Corps to Career: Deepening impact through moringa

By Joe Stein
April 13, 2017

When I joined the Peace Corps, I had just finished my undergrad and didn’t know what was next. The Peace Corps was something different, interesting and challenging. 

My first two years of service were spent in a tiny village in the Eastern Region of Ghana. With a population of 500 people, my community was to some degree the quintessential Peace Corps site. It had no electricity, no cell phone service and everyone was super friendly and welcoming. 

My assignment was to work with farmers to increase their income through alternative livelihood projects. I tried everything: beekeeping, rabbit rearing, mushroom growing... Most projects kind of fizzled out, but I had a few that were relatively successful. One was an oil palm distribution project and the other was a moringa project. 

Joe Stein was a Peace Corps Volunteer in Ghana.
Joe Stein was a Peace Corps Volunteer in Ghana.

When I first learned about moringa in pre-service training, I was blown away. The leaves are overflowing with nutrients, particularly vitamin A and iron, two nutrients that are seriously deficient in many parts of Ghana. You can turn those leaves into a shelf-stable leaf powder that fits a growing niche in the U.S. natural and green food markets. It seemed almost too good to be true. I was eager to make moringa a part of my service. 

About a year into my service, I heard about a company called MoringaConnect. They were looking for Volunteers who were working with farmers who had moringa and wanted to help them grow more for moringa seed production so they could buy the seeds and process them into a high quality cosmetic oil. I was surprised and a little skeptical at first as I hadn’t known there was much value in the oil, and had never thought I would be working within supply chains for the cosmetic industry. But after I met MoringaConnect’s co-founders, Kwami and Emily, I was sold. They were both generalists coming into this with passion for helping smallholder farmers and a vision of creating widespread impact in Ghana through the moringa tree. 

With six months left before my close of service date, I wasn’t ready to leave the Peace Corps. I was having a conversation with some other Volunteers about various opportunities to stay during a car ride back from a conference when Kwami, upon learning that third-year positions were a thing, said, “Joe, come work for us!” 

Immediately, all the anxieties I had been feeling about what was going to be next for me were gone. It just made sense. 

From there, I grew with the company. It was an incredible opportunity. One motivation for staying was to remain engaged with my original site. A key part of my role as a third-year Volunteer was to support the supply chain manager on improving our farmer engagement. It was thrilling being able to do that and return to watch the harvest of the trees I had help plant while still living there.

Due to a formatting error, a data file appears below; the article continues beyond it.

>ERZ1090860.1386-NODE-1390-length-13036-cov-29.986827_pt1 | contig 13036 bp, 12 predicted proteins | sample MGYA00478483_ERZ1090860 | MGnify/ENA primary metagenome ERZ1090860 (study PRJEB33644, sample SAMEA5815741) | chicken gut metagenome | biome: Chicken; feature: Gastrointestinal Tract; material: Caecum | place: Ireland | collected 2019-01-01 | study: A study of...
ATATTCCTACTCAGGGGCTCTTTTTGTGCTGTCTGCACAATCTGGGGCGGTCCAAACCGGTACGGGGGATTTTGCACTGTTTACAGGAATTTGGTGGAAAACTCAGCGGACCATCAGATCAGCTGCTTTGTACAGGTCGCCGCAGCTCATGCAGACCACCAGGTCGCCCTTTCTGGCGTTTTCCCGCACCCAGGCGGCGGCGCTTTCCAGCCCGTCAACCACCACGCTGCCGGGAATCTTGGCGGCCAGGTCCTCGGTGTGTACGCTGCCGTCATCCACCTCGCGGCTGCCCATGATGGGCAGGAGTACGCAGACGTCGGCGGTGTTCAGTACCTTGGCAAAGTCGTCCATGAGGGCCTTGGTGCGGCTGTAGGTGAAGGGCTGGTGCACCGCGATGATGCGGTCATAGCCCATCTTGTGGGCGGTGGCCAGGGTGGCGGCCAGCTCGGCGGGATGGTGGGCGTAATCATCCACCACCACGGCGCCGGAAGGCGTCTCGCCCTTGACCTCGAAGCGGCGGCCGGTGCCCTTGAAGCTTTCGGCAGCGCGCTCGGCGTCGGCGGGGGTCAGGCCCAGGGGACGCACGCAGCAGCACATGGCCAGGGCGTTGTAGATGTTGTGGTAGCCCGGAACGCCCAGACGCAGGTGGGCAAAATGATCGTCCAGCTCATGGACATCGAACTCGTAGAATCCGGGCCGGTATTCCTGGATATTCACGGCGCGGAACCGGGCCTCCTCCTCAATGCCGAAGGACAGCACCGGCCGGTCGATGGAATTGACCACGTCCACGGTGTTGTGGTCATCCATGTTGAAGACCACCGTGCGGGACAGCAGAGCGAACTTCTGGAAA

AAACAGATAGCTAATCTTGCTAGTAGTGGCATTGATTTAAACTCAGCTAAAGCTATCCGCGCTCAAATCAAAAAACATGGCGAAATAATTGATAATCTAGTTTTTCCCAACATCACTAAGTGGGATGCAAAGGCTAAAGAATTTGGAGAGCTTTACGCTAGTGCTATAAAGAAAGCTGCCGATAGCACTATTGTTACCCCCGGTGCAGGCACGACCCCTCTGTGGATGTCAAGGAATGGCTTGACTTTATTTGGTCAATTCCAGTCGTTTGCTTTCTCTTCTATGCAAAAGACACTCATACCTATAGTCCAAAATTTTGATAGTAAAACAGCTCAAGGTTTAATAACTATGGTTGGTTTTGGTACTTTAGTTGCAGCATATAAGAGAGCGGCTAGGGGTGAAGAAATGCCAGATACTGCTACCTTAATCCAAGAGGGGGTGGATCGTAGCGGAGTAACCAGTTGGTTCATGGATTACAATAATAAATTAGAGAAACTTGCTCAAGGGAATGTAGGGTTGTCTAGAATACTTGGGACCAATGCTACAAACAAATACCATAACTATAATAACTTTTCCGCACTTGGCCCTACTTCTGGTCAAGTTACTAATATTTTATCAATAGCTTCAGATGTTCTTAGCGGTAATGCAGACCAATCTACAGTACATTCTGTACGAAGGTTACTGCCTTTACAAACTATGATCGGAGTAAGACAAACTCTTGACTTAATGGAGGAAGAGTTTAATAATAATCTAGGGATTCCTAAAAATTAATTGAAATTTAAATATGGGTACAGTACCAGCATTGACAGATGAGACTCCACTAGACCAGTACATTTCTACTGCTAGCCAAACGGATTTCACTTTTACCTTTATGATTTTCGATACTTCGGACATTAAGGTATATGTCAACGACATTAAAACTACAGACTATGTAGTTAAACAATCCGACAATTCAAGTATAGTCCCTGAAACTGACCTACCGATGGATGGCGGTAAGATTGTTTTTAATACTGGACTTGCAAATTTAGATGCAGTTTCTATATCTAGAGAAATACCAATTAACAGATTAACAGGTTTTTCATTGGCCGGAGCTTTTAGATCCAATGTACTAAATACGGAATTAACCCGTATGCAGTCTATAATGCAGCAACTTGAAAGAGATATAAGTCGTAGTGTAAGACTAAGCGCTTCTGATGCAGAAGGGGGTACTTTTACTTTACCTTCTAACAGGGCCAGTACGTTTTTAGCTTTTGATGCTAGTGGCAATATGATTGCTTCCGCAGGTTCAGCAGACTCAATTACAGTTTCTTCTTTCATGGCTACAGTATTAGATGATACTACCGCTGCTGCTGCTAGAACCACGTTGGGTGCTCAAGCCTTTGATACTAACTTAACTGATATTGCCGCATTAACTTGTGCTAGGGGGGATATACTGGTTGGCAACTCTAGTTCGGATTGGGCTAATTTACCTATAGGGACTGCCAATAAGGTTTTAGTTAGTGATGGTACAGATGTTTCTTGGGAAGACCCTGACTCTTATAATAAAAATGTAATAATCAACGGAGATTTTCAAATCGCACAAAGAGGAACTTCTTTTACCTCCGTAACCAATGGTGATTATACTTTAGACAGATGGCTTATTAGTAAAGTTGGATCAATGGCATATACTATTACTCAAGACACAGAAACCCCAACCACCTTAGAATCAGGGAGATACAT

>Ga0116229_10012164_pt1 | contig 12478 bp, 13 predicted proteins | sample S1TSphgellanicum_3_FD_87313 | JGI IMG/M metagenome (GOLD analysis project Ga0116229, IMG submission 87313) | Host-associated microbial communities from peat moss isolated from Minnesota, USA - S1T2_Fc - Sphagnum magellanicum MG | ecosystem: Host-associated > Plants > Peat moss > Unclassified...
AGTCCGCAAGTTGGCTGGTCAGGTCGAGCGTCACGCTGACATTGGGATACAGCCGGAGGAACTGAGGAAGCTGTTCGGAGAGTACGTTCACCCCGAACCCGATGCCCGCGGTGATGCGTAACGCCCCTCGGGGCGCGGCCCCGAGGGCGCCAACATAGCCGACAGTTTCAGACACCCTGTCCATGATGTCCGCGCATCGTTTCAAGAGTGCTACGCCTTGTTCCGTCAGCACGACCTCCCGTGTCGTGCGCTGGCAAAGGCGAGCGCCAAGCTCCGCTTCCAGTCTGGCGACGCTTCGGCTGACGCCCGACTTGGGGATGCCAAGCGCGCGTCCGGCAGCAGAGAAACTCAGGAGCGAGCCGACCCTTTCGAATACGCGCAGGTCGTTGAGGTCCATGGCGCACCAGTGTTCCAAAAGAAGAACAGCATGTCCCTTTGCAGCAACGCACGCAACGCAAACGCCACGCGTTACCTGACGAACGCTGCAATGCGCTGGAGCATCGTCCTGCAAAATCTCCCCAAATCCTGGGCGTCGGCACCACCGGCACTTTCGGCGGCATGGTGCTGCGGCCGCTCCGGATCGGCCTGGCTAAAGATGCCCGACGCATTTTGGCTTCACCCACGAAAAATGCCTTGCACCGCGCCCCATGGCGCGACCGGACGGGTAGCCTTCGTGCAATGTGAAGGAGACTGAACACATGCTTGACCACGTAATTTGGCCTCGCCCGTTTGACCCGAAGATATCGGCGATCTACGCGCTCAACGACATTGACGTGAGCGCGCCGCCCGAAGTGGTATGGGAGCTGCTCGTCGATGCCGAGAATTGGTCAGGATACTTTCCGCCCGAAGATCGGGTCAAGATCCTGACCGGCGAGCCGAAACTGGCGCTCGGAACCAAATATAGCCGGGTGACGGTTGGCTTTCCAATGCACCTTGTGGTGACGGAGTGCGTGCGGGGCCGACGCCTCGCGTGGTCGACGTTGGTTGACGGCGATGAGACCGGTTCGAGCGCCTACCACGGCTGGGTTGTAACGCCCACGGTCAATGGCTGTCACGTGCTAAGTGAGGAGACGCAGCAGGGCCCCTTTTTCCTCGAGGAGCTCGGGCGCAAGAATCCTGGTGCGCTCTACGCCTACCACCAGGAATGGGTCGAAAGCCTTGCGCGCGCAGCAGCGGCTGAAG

It was also a challenging shift in my work. I had learned how to live in a village and be a member of a community, but the shift to working with a social enterprise startup was a drastic one. My Peace Corps service allowed me to have flexible hours; while still in the village, my morning routine was centered on a long, drawn-out coffee and reading session before I started work. 

MoringaConnect was a real business, with (often extended) working hours, and at the same time was still growing rapidly so often faced the growing pains of any young organization such as record-keeping, hiring, organizational structure, strategy, etc. We were a fully vertically integrated business, meaning we managed the engagement of thousands of small farmers, the logistics of sourcing raw materials from all over the country, processing of moringa seeds into finished products, exports of these finished products and the sale of them in the U.S. and elsewhere around the globe. 

Being thrown into that definitely forced me to get my bearings quickly and even still, as I was only third-year Volunteer with a contract for a short 12 months, they couldn’t invest in my long-term professional growth or rely on me as a permanent fixture in the company, since I wasn’t. 

This was something that weighed on me a lot and as my third year winded down, Kwami came to me. We discussed my future and he ended up offering me a three-year contract to continue working with MoringaConnect. It was not easy to stay away from home for another three years but the opportunity to work with a company that met my needs to remain socially engaged and ambitiously driven was too much to refuse and I accepted. 

Now I manage most of MoringaConnect’s operations in Ghana and do a bit of everything else for good measure, and am having opportunities I never dreamed of. Kwami and Emily were recently named Forbes 30 under 30, we just raised a seven-figure seed round of investment that enabled us to provide over $400,000 to farmers in direct income by purchasing their moringa seeds and we are launching the largest organically certified moringa farm on the continent as we simultaneously grow our smallholder farmer supply base to create two award-winning brands: one creates natural beauty products from moringa oil, while the other brings the awesome nutrition of moringa leaf powder to consumers around the world. 

I had a thousand ideas and no idea what I’d do after the Peace Corps, but this is beyond anything I ever imagined.

Joe was profiled on the Feed the Future website last year. Read more here.

Joe Stein

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